The short answer is no. The Washington Post did a disservice with this report. Dec. 13, 2019 Lawfare article (the topic: War in Afghanistan)

The current post is dedicated to the thought that it’s a challenge to accurately portray a war by summing it up very briefly.

A little more in-depth and nuanced analysis is helpful.

The purpose of the current post is to share some sources that are worth considering, in the event a person seeks a better understanding of the war in Afghanistan.

A Dec. 13, 2019 Lawfare article is entitled: “What the Washington Post Gets Wrong About the United States and Afghanistan.”

An excerpt reads:

Editor’s Note: This article originally appeared on Order from Chaos.

It is a serious charge to accuse U.S. officials of deceit and duplicity in their dealings with the American people. That is arguably what happened in Vietnam, to a large extent – helping explain why the 1960s were among the worst decades in American history in terms of domestic cohesion and trust. Now, the Washington Post has accused U.S. officials of both parties and several recent administrations of a similar pattern of untruthfulness in regard to the American-led mission in Afghanistan since 2001. Does this charge hold up?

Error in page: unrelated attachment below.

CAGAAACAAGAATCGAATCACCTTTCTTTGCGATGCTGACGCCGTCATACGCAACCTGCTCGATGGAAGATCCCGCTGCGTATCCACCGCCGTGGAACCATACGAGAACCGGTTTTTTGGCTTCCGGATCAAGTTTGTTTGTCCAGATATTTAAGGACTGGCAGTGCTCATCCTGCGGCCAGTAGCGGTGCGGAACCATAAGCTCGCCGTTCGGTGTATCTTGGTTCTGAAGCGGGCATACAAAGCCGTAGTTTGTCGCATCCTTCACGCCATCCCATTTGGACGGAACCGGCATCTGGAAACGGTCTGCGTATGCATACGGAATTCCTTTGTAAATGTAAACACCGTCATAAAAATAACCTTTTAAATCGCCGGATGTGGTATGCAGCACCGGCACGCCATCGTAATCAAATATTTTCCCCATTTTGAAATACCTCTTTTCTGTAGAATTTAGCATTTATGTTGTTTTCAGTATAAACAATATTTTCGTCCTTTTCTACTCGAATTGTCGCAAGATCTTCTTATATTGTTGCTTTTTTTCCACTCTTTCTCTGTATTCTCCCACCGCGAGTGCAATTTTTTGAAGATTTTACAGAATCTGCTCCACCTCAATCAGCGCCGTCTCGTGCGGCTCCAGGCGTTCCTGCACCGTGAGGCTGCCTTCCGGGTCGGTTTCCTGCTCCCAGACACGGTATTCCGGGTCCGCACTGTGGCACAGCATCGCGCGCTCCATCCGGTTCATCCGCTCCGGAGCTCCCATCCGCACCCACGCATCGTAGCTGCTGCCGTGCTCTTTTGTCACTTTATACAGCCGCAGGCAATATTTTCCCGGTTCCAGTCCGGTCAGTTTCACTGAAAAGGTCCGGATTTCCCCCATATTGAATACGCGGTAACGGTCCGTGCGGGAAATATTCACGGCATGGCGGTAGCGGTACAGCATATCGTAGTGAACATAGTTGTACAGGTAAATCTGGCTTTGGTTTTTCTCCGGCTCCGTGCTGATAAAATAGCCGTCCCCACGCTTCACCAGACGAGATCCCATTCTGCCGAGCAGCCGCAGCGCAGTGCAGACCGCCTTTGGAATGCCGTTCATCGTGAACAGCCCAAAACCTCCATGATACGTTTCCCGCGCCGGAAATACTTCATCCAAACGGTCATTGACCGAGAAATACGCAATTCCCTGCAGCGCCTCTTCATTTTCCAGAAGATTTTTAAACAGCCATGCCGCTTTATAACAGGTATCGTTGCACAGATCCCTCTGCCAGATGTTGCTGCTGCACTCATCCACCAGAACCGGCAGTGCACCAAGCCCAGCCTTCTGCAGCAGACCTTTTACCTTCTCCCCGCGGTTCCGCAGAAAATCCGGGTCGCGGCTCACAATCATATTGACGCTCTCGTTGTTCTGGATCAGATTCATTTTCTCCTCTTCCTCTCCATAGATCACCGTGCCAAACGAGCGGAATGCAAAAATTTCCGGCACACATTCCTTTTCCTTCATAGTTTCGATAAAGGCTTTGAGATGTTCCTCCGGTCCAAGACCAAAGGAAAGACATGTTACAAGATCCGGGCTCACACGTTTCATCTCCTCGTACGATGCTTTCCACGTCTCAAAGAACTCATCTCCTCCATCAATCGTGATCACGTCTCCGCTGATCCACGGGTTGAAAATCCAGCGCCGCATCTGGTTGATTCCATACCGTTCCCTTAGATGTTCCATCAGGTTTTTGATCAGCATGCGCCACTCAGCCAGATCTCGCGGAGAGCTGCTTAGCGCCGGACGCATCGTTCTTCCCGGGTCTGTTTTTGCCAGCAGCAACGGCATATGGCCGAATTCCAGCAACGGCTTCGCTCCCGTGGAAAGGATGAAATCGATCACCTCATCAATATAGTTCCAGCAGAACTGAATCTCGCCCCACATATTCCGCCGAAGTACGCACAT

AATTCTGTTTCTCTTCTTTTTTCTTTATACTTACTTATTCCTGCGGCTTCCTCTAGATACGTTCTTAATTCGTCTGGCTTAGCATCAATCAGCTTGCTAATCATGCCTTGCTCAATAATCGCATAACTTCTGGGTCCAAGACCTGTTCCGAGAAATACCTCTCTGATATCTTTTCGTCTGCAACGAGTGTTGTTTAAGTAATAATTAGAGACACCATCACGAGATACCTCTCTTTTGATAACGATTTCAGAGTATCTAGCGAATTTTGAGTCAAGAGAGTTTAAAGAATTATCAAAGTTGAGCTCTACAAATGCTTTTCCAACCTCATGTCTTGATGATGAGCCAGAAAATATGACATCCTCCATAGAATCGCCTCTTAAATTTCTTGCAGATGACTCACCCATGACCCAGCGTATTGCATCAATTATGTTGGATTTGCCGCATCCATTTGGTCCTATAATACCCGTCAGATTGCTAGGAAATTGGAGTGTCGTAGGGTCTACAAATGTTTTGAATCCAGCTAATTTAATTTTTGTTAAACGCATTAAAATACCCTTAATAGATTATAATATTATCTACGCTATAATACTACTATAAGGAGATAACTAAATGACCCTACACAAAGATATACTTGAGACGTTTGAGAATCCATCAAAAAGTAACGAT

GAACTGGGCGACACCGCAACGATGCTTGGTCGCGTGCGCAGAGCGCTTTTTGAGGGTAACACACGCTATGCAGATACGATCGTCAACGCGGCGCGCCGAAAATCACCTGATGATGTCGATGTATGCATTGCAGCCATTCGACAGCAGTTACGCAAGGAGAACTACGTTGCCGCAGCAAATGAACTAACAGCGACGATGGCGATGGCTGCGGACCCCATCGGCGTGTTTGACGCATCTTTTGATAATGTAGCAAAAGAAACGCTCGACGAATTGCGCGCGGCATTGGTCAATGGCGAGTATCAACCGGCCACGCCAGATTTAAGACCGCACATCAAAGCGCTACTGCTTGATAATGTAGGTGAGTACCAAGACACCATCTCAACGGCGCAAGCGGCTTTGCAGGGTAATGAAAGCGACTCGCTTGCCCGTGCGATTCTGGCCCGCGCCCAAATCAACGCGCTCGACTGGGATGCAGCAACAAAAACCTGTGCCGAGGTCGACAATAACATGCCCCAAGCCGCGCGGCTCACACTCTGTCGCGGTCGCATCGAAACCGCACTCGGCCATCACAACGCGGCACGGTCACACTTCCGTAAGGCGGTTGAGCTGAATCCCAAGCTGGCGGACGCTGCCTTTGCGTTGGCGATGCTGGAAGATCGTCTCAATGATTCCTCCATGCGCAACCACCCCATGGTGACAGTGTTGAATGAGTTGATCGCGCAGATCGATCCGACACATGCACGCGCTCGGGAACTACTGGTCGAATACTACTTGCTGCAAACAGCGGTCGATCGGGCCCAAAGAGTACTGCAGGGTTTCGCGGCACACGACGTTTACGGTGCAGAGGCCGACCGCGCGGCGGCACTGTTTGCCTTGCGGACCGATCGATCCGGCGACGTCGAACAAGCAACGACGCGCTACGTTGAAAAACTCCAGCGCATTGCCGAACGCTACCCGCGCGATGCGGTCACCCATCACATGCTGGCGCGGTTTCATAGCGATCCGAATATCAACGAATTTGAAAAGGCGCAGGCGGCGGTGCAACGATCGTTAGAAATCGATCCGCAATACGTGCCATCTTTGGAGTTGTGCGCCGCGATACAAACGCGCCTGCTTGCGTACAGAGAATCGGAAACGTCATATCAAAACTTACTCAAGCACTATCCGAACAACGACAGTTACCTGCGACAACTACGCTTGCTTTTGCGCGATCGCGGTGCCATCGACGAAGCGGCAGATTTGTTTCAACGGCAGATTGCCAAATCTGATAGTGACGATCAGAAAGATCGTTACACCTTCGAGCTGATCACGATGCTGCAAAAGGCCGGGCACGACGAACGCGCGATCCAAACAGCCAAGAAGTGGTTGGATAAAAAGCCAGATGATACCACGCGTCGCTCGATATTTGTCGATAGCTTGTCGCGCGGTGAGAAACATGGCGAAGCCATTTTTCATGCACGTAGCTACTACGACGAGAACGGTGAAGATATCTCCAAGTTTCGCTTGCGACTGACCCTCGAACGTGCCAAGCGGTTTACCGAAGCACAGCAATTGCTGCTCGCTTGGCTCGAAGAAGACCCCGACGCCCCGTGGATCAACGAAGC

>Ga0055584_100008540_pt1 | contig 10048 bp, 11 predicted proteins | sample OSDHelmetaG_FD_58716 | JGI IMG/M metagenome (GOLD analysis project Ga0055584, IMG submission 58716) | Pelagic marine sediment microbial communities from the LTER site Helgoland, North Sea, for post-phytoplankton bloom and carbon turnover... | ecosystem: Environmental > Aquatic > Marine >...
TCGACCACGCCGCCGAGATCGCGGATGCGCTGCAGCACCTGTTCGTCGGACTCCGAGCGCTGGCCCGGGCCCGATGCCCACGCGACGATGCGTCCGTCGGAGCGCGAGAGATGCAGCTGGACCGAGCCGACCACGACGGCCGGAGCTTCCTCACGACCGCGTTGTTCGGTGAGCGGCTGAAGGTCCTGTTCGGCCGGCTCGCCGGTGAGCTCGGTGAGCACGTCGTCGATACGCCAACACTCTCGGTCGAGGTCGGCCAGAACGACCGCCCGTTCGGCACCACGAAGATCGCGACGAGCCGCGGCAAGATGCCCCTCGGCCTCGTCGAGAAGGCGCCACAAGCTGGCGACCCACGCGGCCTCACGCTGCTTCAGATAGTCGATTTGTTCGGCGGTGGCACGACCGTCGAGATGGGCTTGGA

The short answer is no. The Washington Post did a disservice with this report. At a time when trust in American institutions is already weak, and U.S. officials accuse each other of lying all the time, the country does not benefit from yet more of its trusted voices being wrongly demeaned and diminished.

CBC article and CBC The Current broadcast about Washington Post report

A Dec. 11, 2019 CBC article is entitled: “U.S. documents describe an Afghan war on the cheap that cost Canada dearly: Everyone tried to fight the war on a shoestring. Soldiers – and Afghans – paid the price.”

A Dec. 11, 2019 CBC The Current article (which includes a link to the full transcript of the broadcast to which the article refers) is entitled: “Afghans will not be surprised by documents alleging U.S. failures in war, says activist: Orzala Nemat has lived under both Taliban rule and the U.S.-led war.”

Previous posts about Afghanistan

A Jan. 13, 2014 post is entitled:

“Was It Worth It?” Canadian Intervention in Afghanistan and Perceptions of Success and Failure – Canadian Military Journal, Vol. 14, No. 1

Previous posts about Vietnam War

Among previous posts about the Vietnam War is one entitled:

Click here for previous posts about the Vietnam War >

Jonathan Shay speaks of moral injury in Achilles in Vietnam: Combat Trauma and the Undoing of Character (1994)

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